Thesis Project Description:
X-rays are nowadays essential in the characterization and metrology of materials, objects and living species as well as in cancer therapy. The industrial development of X-ray detectors and cameras is however still hindered by the difficulty to ensure efficient “X-photon”-to-electron conversion in electronic devices needed to reach high signal/noise ratio. Indirect detection technique, which combines scintillators to silicon-based optical detectors, has demonstrated performances in terms of image contrast and signal dynamics, and are now widely developed by many companies such as Varian, Hamamatsu, Princeton Instruments. Problem remains however that the resulting sensors and cameras suffer from modest spatial resolution (about 10 μm) and cross-talk between neighboring pixels. Best resolution up to 1.6 microns is achieved with Rigaku cameras which incorporate expensive and high steric hindrance bulky lens. On the other hand, X-ray detectors and cameras are often too bulky to allow easy manipulation, rapid implementation into systems, and endoscopic for in-vivo applications.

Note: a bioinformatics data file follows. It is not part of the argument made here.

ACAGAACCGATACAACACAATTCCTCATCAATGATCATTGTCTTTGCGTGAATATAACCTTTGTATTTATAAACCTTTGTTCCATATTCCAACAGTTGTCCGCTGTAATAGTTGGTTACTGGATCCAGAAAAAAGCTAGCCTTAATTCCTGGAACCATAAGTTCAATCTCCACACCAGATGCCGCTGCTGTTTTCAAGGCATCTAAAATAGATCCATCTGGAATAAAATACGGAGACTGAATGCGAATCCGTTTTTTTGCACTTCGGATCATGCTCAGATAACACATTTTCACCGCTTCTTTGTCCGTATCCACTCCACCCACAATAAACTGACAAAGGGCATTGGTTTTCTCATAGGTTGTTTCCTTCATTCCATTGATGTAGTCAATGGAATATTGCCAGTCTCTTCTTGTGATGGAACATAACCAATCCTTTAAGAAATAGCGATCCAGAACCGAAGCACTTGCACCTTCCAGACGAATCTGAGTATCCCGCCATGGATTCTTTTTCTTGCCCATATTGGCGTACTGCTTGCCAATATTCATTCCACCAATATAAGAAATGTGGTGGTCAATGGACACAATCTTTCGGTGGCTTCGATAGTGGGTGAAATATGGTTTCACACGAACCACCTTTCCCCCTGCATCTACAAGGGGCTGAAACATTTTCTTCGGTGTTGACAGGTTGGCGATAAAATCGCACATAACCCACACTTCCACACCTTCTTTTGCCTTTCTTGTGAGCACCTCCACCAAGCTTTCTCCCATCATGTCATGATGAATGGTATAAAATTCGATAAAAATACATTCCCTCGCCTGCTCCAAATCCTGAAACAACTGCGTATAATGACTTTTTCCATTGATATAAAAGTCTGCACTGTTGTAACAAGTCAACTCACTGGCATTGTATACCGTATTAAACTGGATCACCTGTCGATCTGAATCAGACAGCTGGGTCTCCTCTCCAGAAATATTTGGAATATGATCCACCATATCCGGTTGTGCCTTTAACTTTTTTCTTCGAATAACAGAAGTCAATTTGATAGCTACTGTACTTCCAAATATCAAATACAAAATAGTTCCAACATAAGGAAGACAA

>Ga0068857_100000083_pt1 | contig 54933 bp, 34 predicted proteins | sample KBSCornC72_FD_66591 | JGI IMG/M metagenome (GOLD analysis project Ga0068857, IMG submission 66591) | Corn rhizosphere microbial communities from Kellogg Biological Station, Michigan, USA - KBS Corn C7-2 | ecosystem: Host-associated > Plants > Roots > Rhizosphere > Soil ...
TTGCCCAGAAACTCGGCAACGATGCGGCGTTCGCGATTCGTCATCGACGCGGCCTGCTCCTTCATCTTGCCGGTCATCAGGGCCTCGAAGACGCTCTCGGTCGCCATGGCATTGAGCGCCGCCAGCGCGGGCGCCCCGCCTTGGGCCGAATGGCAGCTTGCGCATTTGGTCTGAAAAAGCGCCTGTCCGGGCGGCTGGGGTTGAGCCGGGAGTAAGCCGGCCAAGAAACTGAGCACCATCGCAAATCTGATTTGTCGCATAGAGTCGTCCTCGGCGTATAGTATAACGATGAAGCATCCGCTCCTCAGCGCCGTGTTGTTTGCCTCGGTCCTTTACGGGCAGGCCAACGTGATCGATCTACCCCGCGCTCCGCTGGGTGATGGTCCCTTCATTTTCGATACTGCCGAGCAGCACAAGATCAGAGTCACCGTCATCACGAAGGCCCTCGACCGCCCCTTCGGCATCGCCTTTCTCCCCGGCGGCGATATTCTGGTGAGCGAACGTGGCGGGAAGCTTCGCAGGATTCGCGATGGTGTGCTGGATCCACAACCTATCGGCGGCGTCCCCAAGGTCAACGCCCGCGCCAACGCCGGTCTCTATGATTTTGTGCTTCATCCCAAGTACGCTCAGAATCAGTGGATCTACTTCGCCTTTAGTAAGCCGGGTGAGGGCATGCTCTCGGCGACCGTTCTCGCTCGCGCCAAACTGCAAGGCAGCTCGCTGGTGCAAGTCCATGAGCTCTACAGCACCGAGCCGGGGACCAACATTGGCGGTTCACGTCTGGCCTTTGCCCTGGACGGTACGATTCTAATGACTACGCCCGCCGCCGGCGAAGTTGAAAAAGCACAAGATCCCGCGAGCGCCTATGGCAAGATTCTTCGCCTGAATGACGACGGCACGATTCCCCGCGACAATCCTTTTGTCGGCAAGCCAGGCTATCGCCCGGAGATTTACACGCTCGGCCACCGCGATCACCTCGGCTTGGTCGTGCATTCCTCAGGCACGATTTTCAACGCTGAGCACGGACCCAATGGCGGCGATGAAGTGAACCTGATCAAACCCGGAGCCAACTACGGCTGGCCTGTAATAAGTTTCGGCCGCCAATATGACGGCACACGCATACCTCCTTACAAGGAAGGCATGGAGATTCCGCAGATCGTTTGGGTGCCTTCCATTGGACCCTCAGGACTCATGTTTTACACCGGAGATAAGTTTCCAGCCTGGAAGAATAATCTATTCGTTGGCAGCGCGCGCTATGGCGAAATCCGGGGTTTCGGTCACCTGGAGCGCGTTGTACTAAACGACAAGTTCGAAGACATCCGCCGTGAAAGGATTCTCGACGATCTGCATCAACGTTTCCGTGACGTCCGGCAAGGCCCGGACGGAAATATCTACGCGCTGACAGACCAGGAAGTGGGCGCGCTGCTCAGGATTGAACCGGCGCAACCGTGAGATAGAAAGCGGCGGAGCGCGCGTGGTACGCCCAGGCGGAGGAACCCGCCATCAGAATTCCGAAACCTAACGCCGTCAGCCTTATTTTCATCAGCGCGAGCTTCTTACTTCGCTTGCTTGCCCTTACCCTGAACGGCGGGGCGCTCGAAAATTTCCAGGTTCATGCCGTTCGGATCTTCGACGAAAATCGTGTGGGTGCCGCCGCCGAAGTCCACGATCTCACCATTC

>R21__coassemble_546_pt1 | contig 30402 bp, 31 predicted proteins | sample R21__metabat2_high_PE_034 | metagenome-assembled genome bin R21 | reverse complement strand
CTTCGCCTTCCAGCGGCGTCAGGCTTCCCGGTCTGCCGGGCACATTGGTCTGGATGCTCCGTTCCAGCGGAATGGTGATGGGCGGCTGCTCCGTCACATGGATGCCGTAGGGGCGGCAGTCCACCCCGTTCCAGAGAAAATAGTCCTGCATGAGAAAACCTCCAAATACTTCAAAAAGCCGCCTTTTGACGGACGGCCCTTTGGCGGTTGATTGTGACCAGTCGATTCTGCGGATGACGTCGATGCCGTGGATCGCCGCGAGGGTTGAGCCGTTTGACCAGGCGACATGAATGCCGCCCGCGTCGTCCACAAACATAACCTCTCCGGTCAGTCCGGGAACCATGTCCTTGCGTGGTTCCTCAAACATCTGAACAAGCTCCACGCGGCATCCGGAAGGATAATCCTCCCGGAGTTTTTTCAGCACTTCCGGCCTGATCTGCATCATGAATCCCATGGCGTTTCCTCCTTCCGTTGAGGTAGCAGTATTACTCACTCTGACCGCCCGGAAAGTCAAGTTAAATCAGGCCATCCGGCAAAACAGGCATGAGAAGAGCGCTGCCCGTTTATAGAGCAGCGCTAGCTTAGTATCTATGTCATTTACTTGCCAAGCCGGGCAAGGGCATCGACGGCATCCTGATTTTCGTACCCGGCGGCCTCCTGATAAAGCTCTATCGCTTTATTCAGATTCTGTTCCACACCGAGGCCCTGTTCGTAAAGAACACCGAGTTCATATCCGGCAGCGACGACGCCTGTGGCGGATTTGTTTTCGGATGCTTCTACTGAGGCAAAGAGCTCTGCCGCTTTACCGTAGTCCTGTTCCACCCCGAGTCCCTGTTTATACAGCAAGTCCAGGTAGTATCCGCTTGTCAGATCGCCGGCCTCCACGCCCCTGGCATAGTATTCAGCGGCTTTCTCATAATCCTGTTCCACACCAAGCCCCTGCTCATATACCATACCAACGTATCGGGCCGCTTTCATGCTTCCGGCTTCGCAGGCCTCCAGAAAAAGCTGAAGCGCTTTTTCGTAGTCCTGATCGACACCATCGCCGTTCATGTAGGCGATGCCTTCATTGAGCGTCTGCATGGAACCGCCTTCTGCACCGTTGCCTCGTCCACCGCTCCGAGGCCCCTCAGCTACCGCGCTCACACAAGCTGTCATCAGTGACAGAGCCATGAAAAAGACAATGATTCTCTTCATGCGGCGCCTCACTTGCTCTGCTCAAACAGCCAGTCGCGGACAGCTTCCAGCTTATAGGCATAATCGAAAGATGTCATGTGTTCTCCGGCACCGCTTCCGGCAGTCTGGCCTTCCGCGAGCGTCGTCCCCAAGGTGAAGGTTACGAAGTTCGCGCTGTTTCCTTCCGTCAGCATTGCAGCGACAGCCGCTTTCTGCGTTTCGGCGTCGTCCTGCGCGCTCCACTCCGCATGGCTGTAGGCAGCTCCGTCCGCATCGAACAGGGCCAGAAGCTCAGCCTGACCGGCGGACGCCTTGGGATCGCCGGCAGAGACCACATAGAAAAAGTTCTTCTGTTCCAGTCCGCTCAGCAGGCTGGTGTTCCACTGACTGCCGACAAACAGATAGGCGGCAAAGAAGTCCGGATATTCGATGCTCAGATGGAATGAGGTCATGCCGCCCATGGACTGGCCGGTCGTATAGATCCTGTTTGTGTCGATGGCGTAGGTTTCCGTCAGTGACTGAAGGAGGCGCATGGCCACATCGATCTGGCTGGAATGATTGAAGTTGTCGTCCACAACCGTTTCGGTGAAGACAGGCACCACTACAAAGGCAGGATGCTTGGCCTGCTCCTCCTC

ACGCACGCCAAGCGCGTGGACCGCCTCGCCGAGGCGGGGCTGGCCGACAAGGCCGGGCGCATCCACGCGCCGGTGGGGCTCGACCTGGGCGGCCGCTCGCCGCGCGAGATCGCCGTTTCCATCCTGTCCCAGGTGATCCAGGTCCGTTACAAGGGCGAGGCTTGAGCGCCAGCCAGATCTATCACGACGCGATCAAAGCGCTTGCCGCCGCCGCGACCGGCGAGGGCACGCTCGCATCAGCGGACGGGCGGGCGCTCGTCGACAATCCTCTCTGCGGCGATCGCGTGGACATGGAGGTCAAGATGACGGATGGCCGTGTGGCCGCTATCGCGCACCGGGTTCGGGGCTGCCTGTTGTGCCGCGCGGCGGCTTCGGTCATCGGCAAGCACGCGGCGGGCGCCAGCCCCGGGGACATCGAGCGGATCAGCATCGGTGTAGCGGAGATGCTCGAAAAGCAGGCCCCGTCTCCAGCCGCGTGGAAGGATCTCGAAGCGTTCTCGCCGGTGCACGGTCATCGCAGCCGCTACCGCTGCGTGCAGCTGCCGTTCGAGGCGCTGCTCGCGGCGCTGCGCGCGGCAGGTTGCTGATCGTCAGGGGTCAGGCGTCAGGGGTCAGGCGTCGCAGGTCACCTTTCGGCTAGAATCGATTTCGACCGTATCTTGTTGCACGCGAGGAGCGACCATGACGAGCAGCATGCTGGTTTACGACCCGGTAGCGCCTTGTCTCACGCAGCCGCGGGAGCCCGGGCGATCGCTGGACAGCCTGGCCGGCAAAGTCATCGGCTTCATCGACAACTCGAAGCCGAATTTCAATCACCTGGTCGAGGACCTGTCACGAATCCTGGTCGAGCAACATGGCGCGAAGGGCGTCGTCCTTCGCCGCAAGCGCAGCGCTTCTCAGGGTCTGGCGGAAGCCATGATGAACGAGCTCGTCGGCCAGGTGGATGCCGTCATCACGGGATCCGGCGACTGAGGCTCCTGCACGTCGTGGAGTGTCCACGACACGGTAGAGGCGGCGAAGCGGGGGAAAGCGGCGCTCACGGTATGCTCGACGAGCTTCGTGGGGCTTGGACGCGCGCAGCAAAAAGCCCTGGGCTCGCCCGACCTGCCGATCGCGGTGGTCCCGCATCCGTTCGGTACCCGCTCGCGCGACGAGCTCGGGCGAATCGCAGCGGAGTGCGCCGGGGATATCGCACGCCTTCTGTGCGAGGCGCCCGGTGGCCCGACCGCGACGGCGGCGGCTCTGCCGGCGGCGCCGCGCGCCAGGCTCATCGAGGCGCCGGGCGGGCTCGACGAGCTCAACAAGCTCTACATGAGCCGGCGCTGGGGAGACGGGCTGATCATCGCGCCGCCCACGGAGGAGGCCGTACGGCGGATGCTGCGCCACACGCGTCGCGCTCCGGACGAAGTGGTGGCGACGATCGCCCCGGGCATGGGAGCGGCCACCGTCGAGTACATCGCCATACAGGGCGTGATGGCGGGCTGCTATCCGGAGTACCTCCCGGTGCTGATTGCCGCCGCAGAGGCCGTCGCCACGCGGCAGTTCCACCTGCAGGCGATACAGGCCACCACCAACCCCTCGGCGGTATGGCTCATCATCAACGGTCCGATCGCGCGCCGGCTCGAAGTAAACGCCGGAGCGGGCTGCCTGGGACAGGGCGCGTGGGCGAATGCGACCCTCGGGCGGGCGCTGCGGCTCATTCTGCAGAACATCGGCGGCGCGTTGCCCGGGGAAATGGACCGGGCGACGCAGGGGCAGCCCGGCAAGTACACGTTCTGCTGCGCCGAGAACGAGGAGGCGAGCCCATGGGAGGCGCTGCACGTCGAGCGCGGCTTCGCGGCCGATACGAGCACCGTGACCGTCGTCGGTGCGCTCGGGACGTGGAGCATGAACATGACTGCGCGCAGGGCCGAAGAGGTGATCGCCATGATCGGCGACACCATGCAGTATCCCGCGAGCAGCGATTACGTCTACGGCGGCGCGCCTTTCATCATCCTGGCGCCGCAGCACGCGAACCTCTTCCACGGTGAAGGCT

The purpose of X-R2P2 project is to show the feasibility, to design and to test the performances of novel extremely compact and highly sensitive X-ray micro and nano-detectors grafted at the end of single optical fibers. The main idea of X-R2P2 is to take advantage of a new Nano-Optical Antenna (NOA) for efficiently collecting and transferring X-ray Excited Photoluminescence (XEP) from nanoscintillators towards optical fiber aperture, in order to achieve high performance X-ray detectors and cameras available in compact and flexible architectures free from bulky optics and compatible with endoscopy.
X-R2P2 probes will also be used to image the interference pattern present at the vicinity of a single crystalline surface illuminated by a monochromatic X-ray beam under Bragg conditions. This aspect is developed within a close collaboration with Argonne National Laboratory-Advanced Photon Source (Dr Volker Rose).
Interdisciplinary Research Axis:
Master of Science in Telecommunications Engineering, University of Trento, Trento, Italy